Around dusk on a Thursday night in early August, a group of about 30 black men parade down the 4300 block of N. 25th Street in Garden Homes.

Mitch Teich

Heather Terhune knows a lot about ice. The executive chef at Tre Rivali has a lot of opinions about the ice used at the restaurant, a fact she let slip at the first MilMag Live! event on the influence of insiders and outsiders in Milwaukee. 

Ingrid Taylar / Flickr

Foreign policy and trade agreements have taken center stage in the Trump administration, but it remains unclear how the President’s rhetoric will translate to action.

In one of his first executive orders after the inauguration, Donald Trump withdrew the United States from negotiations over the TPP - also known as the Trans-Pacific Partnership. The proposed trade agreement was used by both Democrats and Republicans during the campaign, as a proxy for the pitfalls of globalization.

U.S. Department of Agriculture / Flickr

The Trump Administration appointed former Georgia governor Sonny Perdue as the next Secretary of Agriculture, but for some in the agriculture business the announcement came too late.

The appointment was announced long after every other cabinet member had already been announced, a perceived slight to a community that had overwhelmingly supported Donald Trump during the election. 

Jabril Faraj

Zahra Omar describes her aunt as a strong woman. But when she resisted armed Somali militants who had entered her home, they tied her up before one of the men shot and killed her.

“My daddy, too — he died like that,” said Omar, 25. “I’ve never seen my dad.”

vetre / Fotolia

Until recently, scientists didn't understand just how critical adolescence is for human development. And over the next decade, we will likely learn more than ever before about how young minds develop.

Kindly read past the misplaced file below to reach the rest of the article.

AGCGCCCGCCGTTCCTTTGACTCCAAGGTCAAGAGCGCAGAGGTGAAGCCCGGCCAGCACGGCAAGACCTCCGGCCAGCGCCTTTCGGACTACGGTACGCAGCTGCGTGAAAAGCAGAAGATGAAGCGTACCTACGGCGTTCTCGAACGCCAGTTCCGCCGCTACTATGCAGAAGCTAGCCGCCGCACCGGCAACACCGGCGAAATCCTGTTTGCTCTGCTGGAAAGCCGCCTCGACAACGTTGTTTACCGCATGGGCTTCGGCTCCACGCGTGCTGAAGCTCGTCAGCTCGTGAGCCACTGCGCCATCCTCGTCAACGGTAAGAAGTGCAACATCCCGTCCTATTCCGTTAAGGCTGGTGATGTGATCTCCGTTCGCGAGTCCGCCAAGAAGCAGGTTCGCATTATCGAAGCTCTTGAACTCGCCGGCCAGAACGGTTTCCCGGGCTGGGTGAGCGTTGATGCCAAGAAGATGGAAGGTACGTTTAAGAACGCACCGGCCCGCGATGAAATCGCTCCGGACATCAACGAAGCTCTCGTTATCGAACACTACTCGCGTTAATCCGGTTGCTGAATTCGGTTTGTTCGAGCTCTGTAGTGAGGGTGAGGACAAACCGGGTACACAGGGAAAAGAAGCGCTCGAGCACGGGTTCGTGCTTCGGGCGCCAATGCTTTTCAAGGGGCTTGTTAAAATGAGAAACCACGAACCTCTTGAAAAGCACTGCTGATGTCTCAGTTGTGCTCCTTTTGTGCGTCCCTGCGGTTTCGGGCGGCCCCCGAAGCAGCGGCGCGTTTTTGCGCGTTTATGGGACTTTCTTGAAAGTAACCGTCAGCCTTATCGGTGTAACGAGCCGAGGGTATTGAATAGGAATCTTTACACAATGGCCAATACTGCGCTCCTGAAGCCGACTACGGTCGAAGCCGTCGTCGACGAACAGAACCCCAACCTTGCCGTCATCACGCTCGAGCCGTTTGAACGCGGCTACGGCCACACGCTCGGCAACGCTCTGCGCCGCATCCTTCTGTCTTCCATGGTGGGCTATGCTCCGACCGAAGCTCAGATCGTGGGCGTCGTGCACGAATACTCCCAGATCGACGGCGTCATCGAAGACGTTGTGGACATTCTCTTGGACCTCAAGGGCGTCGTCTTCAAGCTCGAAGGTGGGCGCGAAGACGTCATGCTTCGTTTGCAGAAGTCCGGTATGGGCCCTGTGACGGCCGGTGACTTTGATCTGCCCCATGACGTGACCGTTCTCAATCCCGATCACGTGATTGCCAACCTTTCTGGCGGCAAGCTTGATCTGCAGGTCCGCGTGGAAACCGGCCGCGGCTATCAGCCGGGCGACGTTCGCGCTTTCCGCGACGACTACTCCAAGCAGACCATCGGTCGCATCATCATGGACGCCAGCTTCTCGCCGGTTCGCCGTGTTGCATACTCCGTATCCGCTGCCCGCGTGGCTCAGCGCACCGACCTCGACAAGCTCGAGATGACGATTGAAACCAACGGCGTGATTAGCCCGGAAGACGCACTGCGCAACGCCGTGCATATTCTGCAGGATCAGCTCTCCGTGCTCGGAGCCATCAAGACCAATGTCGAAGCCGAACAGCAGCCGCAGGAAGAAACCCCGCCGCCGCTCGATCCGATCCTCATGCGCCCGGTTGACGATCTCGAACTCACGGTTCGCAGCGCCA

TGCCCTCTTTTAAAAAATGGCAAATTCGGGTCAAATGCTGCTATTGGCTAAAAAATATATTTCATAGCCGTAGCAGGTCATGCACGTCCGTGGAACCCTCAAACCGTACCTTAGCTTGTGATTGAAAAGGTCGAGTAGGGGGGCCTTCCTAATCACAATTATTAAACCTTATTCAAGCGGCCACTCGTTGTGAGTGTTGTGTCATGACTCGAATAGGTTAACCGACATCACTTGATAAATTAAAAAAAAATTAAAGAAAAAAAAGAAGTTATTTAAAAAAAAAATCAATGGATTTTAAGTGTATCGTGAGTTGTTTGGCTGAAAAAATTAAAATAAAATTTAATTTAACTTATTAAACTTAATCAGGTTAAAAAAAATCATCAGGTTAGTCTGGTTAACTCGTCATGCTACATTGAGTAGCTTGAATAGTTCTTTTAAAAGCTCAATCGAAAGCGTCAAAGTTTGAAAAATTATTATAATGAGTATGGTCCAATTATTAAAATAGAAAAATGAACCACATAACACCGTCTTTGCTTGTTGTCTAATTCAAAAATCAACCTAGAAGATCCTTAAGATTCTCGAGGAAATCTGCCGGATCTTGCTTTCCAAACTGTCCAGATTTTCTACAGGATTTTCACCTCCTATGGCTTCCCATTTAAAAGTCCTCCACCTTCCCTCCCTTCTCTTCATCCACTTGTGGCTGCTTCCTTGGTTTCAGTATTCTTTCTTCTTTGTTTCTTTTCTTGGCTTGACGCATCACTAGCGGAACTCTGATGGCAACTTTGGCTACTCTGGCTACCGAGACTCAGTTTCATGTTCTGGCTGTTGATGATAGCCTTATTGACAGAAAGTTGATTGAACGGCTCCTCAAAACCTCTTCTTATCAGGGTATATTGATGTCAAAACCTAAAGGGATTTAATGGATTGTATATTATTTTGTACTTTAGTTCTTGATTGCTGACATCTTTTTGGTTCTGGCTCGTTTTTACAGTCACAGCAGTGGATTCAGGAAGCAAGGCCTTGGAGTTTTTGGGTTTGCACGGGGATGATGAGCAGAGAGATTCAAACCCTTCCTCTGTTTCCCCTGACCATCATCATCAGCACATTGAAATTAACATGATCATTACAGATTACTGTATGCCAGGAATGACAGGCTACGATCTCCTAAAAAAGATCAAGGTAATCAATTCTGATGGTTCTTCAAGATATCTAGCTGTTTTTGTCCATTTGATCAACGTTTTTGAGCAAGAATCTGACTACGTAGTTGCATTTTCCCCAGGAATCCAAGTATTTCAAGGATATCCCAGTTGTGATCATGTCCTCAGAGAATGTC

That’s because work is starting on a groundbreaking study of the subject. It's called the Adolescent Brain Cognitive Development, or ABCD, Study, and nearly two dozen institutions across the U.S. will be participating in the research.

National Atlas of the United States / Department of Interior

Politically, Wisconsin has long been considered a “purple state.” Not Democratic or Republican; a swing state. But all that changed after the 2010 election, when Wisconsin voted a Republican majority into the state assembly. What happened next changed the course of state politics and undermined the very concept of democracy through what was considered a relatively benign practice - gerrymandering.

tibor13 / Fotolia

Call it what you will: sizzurp, purple drank or lean. They’re all the same. The cough syrup mixture has been a popular drug in some circles for decades, and it’s making a resurgence here in Milwaukee.

The substance is the subject of an article in this month's Milwaukee Magazine, written by freelancer Eben Pindyck. 

Junius Brutus Stearns - / Wikimedia

Since the current U.S. Constitution was created in 1787, the basic framework of the document has remain largely unchanged. But that could change.

A group of corporations and conservative legislators - known as ALEC, or the American Legislative Exchange Council - is pushing for an Article V Convention. The move, also known as a constitutional convention, could end in amending or completely changing the U.S. constitution.